A recent edition of LCAR Closing Comments (Lancaster County Association of Realtors' monthly newsletter) included an article about the confidentiality of Appraisals and who is entitled to them. It sounded like a perfect segue to also discuss home inspection reports since there is much confusion in the real estate industry. Realtors and home inspectors are bound by separate and sometimes very different and contradictory laws and regulations in the Commonwealth of PA.
In most cases, the buyer of a property under agreement hires his or her choice of a home inspector to thoroughly evaluate the home’s major systems and provide a written report as to his findings. Although some Realtors refer, and sometimes are the ones choosing the inspector for their buyer, the legal business relationship is actually between the buyer and the home inspector. An inspection agreement is the legal contract that binds the client and the inspector. The inspection agreement documents the particulars of the inspection (property address, client name, date/time of the inspection, performed services and their fees) as well as the remedy process should the client claim the inspector missed something, etc.
The companies that provide Errors and Omissions (E&O) insurance to home inspectors are the ones who declare what sort of legal jargon must be included in our inspection agreements. Without a signed inspection agreement for a particular home inspection (unique to the particular client, address and date/time), the inspector has no E&O coverage for that particular inspection. The inspector’s E&O insurance protects the client, but also protects the inspector, both Realtors involved, and to some extent, the home seller. The agreement, ideally, should be signed before the inspection commences. I always email my agreements to the client days in advance so the client has time to read the agreement, add a service they want performed (if not already shown on the agreement), and/or ask any questions.
The inspection agreement also documents what Standard of Practice (SoP) and Code of Ethics (CoE) the inspector is using to perform the inspection, such as the Standard of Practice and the Code of Ethics of the American Society of Home Inspectors (ASHI). The ASHI SoP, for example, documents what systems and components in the home must be inspected and what is considered beyond the scope of a home inspection. Sending the inspection agreement to the client ahead of time, I feel, helps set reasonable expectations of the inspection process.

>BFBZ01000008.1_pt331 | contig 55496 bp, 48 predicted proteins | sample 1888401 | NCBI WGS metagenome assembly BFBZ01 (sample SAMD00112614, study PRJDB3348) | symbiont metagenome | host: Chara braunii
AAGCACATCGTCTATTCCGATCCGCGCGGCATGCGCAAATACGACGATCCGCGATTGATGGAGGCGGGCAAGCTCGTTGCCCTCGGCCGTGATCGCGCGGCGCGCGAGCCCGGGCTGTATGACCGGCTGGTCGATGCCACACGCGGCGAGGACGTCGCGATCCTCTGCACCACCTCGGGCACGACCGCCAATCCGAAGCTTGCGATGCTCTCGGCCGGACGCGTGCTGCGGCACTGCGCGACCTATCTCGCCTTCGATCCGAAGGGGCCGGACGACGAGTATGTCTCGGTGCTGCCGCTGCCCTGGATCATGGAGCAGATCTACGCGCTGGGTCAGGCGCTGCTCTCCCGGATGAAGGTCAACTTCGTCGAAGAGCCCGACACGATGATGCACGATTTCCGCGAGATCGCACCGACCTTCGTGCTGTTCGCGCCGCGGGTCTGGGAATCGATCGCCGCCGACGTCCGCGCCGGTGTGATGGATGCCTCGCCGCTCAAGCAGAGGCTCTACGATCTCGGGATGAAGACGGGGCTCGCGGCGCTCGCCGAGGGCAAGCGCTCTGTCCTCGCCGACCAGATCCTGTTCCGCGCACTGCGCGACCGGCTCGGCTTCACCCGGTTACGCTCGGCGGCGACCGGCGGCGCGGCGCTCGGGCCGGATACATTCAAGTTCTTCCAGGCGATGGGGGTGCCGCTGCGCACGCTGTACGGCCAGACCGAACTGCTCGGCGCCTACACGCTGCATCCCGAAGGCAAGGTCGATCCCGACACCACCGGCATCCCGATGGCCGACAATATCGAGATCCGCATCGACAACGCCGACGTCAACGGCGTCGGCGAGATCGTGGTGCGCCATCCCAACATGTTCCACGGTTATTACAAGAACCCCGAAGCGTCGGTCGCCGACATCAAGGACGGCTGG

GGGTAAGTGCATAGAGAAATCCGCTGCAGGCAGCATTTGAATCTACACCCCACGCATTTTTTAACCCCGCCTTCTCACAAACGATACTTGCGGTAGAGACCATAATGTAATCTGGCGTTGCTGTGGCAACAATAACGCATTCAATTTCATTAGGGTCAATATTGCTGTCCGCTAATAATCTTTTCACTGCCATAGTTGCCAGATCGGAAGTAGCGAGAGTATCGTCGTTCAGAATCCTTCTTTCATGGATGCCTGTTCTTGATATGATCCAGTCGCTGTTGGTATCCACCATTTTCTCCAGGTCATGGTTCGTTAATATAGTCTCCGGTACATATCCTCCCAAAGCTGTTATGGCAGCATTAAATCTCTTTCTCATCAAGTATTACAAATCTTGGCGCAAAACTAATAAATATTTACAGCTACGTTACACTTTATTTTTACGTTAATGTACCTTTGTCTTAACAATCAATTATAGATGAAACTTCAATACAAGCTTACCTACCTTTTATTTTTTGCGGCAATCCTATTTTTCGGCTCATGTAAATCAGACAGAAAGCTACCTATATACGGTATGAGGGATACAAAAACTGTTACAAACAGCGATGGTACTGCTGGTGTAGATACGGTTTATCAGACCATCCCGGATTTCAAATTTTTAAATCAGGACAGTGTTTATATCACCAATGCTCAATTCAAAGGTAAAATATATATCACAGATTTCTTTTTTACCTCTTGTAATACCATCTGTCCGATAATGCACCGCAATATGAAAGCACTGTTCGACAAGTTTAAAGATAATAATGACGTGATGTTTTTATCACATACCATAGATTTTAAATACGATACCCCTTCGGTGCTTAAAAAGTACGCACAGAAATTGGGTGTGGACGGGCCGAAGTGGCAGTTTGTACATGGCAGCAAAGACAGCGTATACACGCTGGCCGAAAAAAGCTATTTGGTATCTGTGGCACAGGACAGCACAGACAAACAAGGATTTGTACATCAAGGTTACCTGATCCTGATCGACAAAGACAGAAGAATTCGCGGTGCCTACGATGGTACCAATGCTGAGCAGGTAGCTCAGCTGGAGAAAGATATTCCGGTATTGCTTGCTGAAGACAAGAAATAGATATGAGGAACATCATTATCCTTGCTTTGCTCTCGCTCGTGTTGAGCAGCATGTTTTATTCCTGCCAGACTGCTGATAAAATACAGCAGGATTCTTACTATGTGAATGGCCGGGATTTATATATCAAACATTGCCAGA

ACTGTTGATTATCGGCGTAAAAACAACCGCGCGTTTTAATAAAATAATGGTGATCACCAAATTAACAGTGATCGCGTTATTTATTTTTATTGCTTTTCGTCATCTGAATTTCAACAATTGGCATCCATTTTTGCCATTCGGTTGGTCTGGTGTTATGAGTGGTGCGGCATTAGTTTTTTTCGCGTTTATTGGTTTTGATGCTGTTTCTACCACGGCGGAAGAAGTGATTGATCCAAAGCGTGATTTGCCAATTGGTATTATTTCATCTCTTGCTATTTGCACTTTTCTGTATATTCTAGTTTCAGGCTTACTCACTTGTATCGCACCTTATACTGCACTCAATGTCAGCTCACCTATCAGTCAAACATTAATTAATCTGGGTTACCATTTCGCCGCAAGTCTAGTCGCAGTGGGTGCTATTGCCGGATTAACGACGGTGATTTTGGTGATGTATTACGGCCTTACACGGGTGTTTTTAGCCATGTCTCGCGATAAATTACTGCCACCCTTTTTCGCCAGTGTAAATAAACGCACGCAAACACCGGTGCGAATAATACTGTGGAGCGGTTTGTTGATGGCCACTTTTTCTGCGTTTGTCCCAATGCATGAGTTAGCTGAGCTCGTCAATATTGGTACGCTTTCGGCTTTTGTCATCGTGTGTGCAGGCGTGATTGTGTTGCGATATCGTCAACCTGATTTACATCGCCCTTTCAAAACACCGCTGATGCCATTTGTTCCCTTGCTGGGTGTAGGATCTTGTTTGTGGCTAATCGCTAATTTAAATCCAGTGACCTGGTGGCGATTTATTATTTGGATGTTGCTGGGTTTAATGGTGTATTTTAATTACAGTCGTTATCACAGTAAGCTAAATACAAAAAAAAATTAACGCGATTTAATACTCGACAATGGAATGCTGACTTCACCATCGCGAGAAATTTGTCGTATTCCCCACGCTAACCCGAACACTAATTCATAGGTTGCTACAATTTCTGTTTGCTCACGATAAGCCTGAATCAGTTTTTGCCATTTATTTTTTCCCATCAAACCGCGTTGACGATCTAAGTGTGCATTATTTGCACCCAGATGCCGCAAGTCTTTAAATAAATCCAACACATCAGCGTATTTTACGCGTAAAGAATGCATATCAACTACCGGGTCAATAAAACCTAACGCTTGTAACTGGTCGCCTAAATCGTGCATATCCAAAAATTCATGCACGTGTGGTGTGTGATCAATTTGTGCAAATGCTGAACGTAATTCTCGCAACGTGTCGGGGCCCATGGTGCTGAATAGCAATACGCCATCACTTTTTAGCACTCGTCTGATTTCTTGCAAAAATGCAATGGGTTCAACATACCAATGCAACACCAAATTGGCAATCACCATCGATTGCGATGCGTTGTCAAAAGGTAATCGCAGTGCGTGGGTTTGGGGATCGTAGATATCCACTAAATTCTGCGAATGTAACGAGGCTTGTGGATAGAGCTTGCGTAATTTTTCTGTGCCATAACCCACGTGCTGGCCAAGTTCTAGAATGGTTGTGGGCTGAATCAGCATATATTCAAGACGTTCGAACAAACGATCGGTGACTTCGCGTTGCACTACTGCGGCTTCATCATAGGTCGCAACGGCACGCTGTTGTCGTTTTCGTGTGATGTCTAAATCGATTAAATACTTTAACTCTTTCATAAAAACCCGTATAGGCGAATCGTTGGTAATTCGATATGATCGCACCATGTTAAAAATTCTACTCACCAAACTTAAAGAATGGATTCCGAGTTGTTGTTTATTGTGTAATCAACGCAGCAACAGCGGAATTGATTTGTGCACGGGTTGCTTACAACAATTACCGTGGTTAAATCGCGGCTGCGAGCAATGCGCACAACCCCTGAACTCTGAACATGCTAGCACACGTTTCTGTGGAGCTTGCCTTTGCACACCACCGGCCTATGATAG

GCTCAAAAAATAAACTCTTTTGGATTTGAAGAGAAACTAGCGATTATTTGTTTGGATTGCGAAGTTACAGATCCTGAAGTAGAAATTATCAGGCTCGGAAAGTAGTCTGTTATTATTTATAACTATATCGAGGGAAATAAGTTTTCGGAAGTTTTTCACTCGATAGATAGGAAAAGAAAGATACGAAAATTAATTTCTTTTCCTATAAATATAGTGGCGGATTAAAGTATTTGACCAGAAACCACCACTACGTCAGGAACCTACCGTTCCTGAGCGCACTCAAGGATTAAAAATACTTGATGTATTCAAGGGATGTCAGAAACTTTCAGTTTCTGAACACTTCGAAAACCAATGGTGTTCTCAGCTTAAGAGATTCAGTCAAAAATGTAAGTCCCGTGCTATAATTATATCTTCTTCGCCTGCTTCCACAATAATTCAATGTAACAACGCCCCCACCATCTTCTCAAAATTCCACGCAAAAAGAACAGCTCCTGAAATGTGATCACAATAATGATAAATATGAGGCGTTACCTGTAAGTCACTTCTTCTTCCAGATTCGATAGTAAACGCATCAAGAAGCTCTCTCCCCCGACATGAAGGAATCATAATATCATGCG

The home inspection agreement also specifies who will receive the inspection report. Inspection agreements include verbiage where the client may give permission for the inspector to provide a copy of the report to client’s Realtor. Should the client refuse to allow the inspector to provide a copy of the report to their Realtor, the inspector is not legally authorized to release the report to anybody but his client. In nearly 18 years inspecting homes, in only one instance have I ever had a client refuse to give me permission to release the report to his Realtor. It was an odd situation and I didn’t ask questions but, of course, when the buyer’s agent called asking why I didn’t email him the report, all I could answer was that his client refused to give me permission to do so.
Section 12(A) part 4 of the PA Standard Agreement For The Sale of Real Estate had an interesting change as of 1 Jan. 2019 stating “All inspectors, including home inspectors, are authorized by Buyer to provide a copy of any inspection Report to Broker for Buyer.”
This is where things start to become contradictory depending upon what role you have in the home purchase transaction. The above excerpt implies that the inspector has automatic permission to give a copy of the report to the buyer’s agent. However, PA Act 114 and the ASHI Code of Ethics (and the inspector’s own inspection agreement) specifically require the inspector to get his client’s permission to provide a copy of the report to the client’s agent. It’s a very rare occurrence, but if the client refuses to give the inspector permission to provide the report to their agent, the inspector is legally bound to not provide it to anyone else. So what happens next? Sounds like it’s time for a lawyer to answer this one.
Next, the ASHI Code of Ethics (CoE) specifically states that the inspector may only provide the inspection findings (the report) to his client and may not provide the report to the seller or listing agent: